December 8, 2016 By Larry Loeb 2 min read

Cybercriminals are getting inventive these days, finding new ways to inject their malware into victims’ machine using exploit kits.

In fact, Ars Technica reported that cybercriminals have come up with a clever way to hide their malvertising malware in plain sight. Security firm ESET found that the campaign, called Stegano, was widely disseminated as banner ads on major websites that the firm declined to name. It is an exploit kit, but in a different form.

Novel and Nasty

The malware creators manipulated an image so that it contained a data structure. The data structure could then be decoded by the victim machine and carry out the malware author’s diabolical plans.

In this case, the cybercriminals changed the alpha channel of the malicious image, which is usually used to define the transparency of each pixel. Through the scheme, a script can be embedded onto that alpha channel.

But the big advantage is that the image will look unchanged to normal observers unless they conduct a detailed examination. The color will not be affected, for instance. That means the fraudsters can distribute the image more widely, since it appears harmless.

Malicious Malvertising Twins

The attack is fairly detailed, according to the ESET blog. The initial script of the exploit reports information about the victim’s machine to the attacker’s command-and-control (C&C) server. Based on serverside logic, the target is then served either a clean image or an “imperceptibly modified malicious evil twin” image.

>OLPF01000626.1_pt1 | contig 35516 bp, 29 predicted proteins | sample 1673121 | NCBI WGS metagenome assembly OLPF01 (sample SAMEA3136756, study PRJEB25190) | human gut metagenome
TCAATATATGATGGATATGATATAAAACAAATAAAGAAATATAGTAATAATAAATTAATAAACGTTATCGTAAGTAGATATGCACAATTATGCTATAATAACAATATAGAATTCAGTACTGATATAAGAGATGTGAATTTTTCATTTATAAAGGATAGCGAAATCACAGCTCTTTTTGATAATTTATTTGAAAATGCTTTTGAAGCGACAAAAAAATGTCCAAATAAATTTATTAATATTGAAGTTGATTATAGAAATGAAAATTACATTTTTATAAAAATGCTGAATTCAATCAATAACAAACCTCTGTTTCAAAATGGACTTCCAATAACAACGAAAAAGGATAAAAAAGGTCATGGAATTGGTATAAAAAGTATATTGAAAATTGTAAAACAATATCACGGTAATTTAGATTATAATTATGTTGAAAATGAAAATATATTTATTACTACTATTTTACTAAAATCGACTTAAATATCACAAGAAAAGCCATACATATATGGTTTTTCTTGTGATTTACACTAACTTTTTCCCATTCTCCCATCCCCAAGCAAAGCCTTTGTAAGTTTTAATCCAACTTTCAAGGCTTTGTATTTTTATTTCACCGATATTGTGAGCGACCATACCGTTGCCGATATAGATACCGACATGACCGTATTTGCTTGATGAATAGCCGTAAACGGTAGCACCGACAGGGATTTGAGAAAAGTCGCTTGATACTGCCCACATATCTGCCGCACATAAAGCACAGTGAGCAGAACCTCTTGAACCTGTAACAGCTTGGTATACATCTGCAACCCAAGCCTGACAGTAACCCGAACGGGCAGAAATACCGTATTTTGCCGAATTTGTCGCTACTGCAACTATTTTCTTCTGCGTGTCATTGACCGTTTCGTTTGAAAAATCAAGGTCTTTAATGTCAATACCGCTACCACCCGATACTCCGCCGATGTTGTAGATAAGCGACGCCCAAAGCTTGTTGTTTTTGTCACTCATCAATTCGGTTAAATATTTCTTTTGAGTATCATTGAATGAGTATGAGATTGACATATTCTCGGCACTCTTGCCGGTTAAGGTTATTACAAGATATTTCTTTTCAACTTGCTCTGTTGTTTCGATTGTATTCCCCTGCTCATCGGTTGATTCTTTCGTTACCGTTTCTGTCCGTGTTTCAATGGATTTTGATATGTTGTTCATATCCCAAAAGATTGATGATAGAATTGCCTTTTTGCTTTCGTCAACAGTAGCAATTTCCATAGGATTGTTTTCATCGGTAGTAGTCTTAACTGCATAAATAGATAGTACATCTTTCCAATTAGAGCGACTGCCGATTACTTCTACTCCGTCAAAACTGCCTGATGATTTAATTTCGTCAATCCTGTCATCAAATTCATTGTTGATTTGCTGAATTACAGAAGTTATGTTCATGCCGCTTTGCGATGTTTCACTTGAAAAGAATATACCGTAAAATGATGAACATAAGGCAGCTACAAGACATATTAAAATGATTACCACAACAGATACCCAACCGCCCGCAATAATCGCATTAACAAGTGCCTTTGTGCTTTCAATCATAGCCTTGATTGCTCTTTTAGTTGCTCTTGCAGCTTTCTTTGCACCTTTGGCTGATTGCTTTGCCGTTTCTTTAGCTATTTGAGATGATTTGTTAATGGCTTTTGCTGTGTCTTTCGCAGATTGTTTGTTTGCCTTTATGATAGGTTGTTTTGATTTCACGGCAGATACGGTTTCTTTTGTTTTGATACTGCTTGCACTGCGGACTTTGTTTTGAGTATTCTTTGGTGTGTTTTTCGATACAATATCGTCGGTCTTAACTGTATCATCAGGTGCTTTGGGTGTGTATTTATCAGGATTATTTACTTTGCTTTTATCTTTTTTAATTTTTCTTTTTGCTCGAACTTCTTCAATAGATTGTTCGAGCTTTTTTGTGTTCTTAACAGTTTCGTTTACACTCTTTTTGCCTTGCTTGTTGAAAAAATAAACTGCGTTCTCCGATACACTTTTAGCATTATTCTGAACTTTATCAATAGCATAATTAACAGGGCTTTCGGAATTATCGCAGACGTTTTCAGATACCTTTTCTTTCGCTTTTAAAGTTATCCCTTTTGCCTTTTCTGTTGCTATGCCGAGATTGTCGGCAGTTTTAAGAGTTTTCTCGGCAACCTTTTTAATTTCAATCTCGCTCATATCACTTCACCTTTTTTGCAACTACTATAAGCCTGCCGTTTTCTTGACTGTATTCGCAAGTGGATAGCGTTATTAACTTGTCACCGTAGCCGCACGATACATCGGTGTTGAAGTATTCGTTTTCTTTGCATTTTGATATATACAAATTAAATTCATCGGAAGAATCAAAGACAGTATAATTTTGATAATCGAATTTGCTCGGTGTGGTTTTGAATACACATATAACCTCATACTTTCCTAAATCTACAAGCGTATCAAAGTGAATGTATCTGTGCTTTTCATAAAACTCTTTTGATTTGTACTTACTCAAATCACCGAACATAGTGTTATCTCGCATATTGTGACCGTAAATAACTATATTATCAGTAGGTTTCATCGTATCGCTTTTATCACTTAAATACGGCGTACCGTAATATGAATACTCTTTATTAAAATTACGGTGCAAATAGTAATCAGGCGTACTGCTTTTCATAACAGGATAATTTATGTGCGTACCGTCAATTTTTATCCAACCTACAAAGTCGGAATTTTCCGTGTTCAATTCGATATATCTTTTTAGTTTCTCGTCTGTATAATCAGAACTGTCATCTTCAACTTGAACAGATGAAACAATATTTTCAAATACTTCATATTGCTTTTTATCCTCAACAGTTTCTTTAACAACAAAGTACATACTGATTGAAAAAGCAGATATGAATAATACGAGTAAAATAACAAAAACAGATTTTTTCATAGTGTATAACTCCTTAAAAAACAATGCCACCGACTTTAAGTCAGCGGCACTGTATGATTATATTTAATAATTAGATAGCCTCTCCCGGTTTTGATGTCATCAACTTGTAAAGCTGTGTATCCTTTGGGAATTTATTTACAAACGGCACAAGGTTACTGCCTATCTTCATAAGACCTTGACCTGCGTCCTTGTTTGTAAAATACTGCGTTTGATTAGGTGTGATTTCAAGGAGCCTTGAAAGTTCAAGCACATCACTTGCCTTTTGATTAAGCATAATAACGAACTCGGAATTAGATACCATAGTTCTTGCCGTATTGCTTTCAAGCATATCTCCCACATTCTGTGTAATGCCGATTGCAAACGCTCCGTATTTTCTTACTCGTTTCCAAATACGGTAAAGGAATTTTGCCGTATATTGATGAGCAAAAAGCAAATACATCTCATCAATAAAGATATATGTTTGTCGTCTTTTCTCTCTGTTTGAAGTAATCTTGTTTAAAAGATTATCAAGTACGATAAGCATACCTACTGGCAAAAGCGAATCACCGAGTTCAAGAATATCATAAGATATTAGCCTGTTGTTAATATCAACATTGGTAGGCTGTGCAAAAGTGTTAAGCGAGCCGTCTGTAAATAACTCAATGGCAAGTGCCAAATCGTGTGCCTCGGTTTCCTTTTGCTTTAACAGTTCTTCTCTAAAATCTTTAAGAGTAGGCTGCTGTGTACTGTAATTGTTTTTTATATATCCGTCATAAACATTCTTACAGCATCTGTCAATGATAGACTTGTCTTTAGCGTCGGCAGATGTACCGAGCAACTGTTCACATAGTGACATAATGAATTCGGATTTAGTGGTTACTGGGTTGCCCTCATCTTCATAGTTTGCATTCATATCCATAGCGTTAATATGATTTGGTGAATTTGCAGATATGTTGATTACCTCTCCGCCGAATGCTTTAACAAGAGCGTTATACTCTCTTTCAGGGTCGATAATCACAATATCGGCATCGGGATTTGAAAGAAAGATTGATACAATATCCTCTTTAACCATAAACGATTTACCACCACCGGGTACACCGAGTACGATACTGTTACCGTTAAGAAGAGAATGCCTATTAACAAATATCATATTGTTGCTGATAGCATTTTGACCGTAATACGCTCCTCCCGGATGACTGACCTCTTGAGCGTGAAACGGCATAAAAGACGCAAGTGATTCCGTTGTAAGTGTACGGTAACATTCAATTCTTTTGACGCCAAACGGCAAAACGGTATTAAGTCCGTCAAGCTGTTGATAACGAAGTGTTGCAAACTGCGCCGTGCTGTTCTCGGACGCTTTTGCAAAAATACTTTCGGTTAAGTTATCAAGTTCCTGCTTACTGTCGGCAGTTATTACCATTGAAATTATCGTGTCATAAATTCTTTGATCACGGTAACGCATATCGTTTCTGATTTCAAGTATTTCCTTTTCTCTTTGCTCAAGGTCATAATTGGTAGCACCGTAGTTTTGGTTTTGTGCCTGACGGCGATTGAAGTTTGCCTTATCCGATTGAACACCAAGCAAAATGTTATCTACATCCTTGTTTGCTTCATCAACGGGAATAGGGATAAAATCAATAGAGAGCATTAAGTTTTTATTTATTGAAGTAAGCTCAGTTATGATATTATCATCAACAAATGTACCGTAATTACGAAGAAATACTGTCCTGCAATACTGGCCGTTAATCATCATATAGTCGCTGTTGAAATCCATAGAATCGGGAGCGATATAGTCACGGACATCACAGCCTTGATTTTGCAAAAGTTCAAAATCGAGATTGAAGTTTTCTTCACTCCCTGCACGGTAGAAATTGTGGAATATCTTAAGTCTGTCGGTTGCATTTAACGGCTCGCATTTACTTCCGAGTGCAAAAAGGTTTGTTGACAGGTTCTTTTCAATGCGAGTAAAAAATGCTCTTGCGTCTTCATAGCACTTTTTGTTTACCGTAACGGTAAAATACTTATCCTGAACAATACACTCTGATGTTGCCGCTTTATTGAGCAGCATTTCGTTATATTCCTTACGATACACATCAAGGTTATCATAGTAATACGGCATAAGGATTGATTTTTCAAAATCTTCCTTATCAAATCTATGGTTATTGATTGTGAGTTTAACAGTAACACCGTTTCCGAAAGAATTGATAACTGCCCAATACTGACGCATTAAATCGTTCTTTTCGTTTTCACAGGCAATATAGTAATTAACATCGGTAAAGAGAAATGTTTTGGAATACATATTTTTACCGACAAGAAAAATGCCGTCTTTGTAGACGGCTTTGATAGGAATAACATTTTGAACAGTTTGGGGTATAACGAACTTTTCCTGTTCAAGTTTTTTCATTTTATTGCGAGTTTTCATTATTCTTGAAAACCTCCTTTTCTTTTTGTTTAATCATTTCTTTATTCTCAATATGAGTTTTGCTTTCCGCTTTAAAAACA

That evil twin contains three previously patched Flash vulnerabilities for Internet Explorer. Other payloads in .gif format may be downloaded at a later point in the cycle of attack.

Steganography has been observed in other attack campaigns. Malwarebytes noted some similarities between the Stegano campaign and the ones previously unearthed by Proofpoint, even going so far as to speculate that the two attacks were authored by the same cybercriminal group.

This kind of infection vector, even if it is limited to older machines, cannot be allowed to spread. New detection tools should be developed to note any image variance beyond a simple eyeball test.

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